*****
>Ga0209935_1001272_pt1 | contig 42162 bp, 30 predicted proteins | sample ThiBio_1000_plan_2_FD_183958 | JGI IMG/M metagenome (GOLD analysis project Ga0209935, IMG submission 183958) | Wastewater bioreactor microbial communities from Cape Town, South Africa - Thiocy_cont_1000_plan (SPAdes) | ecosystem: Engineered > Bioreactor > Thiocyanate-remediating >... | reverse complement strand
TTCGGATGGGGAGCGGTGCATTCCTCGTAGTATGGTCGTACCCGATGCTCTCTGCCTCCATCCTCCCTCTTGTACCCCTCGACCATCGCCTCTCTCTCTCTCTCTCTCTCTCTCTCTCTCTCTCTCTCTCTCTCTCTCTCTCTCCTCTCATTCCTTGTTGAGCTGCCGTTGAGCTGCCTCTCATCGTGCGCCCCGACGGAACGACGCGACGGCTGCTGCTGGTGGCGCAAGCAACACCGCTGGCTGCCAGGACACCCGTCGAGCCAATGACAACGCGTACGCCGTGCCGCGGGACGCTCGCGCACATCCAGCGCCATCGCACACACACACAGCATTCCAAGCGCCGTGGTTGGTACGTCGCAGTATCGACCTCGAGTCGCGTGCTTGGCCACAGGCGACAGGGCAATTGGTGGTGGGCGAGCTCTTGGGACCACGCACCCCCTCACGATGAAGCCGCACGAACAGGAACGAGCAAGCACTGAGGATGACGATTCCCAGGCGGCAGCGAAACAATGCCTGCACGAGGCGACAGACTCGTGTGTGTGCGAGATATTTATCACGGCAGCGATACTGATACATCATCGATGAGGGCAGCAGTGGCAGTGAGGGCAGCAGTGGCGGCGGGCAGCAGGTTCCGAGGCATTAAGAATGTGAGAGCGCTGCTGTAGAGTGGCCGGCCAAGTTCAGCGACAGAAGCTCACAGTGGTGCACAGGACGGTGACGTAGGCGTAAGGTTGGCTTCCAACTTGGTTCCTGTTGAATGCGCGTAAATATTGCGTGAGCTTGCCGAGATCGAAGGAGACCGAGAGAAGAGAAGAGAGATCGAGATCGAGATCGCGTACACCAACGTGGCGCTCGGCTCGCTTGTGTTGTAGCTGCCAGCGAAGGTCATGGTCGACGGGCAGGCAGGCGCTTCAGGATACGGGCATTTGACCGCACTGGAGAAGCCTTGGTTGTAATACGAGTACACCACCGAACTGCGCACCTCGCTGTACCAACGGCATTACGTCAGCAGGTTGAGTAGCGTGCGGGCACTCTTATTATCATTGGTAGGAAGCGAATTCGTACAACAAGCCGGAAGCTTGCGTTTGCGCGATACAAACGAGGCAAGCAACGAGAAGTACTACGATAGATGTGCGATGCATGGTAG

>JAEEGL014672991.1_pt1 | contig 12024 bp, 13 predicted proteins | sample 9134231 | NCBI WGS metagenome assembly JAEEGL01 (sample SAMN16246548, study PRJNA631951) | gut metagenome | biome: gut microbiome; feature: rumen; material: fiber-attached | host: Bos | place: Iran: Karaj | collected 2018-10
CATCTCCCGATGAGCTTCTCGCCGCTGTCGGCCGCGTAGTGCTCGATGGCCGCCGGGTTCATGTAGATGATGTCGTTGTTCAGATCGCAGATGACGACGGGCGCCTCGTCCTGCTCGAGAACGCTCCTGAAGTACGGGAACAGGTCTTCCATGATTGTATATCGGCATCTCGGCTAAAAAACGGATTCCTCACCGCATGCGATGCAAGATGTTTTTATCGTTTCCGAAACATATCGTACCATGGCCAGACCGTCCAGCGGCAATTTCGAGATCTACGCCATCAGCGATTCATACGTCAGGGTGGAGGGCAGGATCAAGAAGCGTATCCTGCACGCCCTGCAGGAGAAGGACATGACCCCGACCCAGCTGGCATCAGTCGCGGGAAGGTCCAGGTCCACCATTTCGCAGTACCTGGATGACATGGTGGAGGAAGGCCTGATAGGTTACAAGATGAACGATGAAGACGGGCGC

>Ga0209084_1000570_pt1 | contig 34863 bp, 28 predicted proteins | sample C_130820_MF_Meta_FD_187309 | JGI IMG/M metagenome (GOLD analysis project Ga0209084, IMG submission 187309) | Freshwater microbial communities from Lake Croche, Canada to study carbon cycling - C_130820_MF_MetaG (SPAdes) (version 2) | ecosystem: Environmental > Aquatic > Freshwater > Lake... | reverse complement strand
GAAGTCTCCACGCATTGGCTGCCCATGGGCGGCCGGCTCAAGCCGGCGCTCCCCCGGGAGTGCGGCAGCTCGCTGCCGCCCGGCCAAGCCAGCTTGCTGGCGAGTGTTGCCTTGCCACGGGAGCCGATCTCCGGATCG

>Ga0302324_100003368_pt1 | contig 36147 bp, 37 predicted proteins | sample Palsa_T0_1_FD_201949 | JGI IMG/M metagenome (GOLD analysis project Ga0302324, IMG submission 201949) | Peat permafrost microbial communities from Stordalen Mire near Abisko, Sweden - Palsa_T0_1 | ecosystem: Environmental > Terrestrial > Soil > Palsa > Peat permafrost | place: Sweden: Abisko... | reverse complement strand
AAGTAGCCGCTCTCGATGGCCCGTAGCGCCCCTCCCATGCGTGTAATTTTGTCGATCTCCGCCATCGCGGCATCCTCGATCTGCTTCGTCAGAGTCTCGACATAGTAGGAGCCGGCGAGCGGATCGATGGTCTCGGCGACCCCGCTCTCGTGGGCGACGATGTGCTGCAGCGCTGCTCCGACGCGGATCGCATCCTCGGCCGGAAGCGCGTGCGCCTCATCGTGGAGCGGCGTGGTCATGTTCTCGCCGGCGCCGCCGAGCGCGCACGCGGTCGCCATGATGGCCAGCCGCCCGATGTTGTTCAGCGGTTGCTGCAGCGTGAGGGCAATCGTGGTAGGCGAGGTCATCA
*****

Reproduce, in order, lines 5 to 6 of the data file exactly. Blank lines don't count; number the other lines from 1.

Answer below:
>Ga0209084_1000570_pt1 | contig 34863 bp, 28 predicted proteins | sample C_130820_MF_Meta_FD_187309 | JGI IMG/M metagenome (GOLD analysis project Ga0209084, IMG submission 187309) | Freshwater microbial communities from Lake Croche, Canada to study carbon cycling - C_130820_MF_MetaG (SPAdes) (version 2) | ecosystem: Environmental > Aquatic > Freshwater > Lake... | reverse complement strand
GAAGTCTCCACGCATTGGCTGCCCATGGGCGGCCGGCTCAAGCCGGCGCTCCCCCGGGAGTGCGGCAGCTCGCTGCCGCCCGGCCAAGCCAGCTTGCTGGCGAGTGTTGCCTTGCCACGGGAGCCGATCTCCGGATCG